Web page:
Genius! I never thought to use the microwave to soften the wood.

23 mike May 15, 2012 at 1:27 pm


I think Bill meant not to cut the ends at the pouch – obviously you have to cut for total length. We used to feed the single piece of tubing through both holes in the leather pouch and tape/tie off the pouch to hold it in front of the tubing. I don’t think that it is any safer, but it is easier.

24 Anthony K. May 15, 2012 at 2:17 pm

Great article. I think I’m going to have to put one of these together myself. I never had a sling shot when I was a boy, but you are right in many depictions of what a boy should be he has a slingshot. Great post.

25 Lalo May 15, 2012 at 4:30 pm

My uncle taught me to how to make a sling shot about 21 years ago I was 10 at the time. It was basically the same concept, the only difference was, instead of dental floss he taught me to use strips of rubber from tires to tie the tubing. Since that time I have made my fair share of slingshots, i have now passed the knowledge down to my sons who are 10 and 8 years old.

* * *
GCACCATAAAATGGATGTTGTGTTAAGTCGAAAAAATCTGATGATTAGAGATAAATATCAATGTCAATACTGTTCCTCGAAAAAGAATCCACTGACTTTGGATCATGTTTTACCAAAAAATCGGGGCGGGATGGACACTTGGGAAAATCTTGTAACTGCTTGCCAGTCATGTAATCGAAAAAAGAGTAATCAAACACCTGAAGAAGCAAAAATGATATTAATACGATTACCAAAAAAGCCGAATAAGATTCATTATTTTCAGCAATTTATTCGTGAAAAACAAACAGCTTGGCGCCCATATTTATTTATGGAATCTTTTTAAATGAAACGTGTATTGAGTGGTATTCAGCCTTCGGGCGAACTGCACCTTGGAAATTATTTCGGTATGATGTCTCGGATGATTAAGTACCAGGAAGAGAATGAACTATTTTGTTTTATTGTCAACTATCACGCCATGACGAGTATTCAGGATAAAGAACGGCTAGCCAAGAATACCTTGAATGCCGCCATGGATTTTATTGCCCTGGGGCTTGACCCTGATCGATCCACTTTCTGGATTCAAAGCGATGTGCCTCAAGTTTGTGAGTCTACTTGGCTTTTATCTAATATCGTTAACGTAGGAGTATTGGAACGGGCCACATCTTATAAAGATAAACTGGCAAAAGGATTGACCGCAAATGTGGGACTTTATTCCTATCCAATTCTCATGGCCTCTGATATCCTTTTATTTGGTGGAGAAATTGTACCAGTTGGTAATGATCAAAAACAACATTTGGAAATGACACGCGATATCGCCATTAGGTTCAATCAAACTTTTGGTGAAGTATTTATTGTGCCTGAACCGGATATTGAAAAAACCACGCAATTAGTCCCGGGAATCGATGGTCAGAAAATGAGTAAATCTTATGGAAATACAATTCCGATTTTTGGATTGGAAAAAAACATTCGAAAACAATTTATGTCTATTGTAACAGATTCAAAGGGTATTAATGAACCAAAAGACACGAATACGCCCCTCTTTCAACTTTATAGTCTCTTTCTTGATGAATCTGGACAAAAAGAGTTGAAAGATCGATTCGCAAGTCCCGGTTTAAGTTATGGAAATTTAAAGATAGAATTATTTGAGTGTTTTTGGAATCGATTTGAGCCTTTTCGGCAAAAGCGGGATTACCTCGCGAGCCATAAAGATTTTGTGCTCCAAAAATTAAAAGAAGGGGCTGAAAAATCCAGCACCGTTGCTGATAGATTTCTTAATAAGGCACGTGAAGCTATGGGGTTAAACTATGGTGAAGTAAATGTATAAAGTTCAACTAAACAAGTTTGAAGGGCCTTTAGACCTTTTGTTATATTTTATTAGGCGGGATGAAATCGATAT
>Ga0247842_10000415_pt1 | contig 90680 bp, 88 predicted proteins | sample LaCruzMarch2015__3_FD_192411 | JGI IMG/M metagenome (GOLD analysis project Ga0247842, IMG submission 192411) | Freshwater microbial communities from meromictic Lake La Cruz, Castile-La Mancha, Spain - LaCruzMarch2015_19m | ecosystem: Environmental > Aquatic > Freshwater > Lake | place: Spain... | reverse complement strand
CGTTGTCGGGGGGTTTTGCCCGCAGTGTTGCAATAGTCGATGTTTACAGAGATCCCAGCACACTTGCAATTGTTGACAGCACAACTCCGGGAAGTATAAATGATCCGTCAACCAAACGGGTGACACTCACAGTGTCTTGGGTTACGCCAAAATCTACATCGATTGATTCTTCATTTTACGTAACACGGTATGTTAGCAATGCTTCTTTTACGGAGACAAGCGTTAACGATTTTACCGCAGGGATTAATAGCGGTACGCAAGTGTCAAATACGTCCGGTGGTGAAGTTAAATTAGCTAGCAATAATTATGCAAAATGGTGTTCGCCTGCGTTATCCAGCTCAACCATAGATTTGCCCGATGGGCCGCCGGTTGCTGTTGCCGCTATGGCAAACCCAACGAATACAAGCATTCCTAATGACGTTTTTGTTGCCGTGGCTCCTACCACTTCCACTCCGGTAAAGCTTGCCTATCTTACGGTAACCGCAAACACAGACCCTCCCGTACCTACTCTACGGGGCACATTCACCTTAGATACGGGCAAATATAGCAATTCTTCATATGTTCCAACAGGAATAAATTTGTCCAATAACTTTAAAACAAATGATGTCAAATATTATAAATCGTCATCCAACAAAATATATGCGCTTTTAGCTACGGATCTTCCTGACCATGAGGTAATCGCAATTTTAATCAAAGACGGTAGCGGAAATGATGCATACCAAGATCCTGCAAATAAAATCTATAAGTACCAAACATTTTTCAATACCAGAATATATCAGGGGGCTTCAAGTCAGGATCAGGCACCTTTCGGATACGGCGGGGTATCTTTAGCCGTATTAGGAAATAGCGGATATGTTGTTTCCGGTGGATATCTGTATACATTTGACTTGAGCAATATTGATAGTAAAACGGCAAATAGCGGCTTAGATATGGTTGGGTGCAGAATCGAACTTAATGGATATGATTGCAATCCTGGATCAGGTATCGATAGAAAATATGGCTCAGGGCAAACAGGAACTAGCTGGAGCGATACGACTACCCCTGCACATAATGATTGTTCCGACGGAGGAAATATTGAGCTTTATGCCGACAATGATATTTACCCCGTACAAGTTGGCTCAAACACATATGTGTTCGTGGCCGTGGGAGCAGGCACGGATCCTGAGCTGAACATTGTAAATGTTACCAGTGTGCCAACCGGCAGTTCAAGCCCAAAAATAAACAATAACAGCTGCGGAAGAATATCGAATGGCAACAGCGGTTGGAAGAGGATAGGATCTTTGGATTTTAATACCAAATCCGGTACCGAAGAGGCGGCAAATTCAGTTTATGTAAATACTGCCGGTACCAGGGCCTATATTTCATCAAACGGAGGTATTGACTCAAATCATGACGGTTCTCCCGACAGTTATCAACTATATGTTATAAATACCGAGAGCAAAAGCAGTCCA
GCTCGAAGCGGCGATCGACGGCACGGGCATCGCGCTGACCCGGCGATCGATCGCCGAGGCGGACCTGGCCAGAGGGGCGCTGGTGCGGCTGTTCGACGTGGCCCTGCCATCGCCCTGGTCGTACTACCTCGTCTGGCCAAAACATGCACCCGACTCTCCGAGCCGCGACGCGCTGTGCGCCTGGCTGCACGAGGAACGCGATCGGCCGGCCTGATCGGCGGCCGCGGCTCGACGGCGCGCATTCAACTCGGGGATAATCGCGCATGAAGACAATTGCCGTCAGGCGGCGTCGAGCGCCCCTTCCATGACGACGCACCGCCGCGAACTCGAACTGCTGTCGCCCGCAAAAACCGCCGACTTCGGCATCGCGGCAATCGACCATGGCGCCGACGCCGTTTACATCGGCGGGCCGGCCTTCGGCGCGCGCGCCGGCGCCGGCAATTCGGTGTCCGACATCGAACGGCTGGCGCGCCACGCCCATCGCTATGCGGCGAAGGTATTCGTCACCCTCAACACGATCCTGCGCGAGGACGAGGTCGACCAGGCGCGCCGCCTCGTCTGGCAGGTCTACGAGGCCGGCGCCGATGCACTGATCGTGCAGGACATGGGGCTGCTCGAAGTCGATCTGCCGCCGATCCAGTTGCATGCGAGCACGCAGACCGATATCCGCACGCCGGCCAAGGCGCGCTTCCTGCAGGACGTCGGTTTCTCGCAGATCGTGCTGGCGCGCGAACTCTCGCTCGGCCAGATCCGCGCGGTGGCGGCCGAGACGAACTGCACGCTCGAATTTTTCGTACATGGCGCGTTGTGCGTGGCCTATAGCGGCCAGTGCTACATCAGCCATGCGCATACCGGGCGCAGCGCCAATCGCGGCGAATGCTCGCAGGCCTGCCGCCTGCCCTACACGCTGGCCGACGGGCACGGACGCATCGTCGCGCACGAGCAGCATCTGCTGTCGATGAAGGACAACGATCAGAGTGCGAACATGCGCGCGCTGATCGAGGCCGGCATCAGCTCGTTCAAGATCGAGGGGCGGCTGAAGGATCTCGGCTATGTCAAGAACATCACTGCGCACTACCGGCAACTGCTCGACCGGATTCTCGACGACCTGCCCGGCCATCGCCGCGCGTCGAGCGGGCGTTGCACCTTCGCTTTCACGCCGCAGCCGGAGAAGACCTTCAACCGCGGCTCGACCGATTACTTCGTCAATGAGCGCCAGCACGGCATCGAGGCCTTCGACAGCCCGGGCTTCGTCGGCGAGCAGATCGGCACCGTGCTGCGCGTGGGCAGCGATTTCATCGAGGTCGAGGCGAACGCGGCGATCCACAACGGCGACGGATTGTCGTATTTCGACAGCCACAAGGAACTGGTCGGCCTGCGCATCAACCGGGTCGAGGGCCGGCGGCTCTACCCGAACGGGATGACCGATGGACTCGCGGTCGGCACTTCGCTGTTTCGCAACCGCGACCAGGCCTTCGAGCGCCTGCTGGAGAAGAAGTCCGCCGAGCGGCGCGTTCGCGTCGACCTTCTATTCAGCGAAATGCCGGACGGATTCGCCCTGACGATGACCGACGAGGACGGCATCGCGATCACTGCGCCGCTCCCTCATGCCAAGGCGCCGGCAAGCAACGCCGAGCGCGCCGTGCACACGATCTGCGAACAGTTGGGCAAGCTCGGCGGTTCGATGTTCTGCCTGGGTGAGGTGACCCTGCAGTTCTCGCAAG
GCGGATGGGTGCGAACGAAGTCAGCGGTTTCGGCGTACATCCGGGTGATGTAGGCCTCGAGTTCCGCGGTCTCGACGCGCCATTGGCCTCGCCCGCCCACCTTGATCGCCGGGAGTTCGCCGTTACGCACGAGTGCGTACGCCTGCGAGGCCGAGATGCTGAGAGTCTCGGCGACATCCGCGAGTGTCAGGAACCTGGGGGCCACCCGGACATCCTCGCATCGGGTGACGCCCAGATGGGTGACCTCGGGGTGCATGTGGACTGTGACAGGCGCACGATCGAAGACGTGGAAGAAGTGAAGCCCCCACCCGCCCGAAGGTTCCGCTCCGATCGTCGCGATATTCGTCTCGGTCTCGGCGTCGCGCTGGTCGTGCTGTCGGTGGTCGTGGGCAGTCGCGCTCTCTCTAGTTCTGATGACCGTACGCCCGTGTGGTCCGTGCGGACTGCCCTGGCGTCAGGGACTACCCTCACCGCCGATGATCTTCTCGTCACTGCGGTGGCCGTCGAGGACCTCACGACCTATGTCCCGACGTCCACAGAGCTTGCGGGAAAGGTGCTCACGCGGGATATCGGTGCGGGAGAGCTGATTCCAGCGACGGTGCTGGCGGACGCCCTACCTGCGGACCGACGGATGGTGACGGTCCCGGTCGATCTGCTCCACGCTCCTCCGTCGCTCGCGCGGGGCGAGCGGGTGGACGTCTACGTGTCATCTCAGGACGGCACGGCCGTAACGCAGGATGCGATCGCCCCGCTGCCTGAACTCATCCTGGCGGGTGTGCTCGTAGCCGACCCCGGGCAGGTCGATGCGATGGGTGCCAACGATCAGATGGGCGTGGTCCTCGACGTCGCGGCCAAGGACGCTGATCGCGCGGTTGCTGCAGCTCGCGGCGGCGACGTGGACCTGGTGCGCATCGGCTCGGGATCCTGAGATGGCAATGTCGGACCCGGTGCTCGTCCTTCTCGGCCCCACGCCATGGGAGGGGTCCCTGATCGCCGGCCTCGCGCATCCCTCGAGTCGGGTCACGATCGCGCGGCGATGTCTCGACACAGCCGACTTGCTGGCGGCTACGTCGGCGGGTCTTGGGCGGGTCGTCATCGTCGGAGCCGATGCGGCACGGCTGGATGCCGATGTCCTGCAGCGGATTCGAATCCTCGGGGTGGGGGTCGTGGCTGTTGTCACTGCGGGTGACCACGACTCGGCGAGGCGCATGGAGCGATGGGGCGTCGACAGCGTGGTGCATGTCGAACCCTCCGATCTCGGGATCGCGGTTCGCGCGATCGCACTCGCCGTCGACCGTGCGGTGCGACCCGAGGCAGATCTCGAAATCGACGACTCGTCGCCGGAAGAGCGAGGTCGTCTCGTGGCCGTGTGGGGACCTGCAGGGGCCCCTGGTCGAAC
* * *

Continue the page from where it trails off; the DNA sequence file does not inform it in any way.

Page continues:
26 Charles May 15, 2012 at 4:44 pm

I built a slingshot as a kid and had lots of fun with it. Then I progressed into real weapons like slings, which are much easier to make and also much more effective hunting tools, though they require a lot more skill to use. Interesting tidbit: roman soldiers (corpses) have been found on British battlefields with sling bullets lodged in the rear of their armor, having punctured shield, front plating and carried clear through the torso; still think it’s not an effective tool? It can be built in about 20 minutes and concealed by wearing as a belt.

27 Creek May 15, 2012 at 9:04 pm

Now that’s a survival slingshot! Great post!

28 C. Fielding May 16, 2012 at 3:23 am

It seems to me that this is something a child would make, not a man. I cannot imagine myself, 32 years old, going outside to play with a slingshot. I am really disappointed with the latest posts on AOM and I am seriously considering not returning unless the subject-quality improves.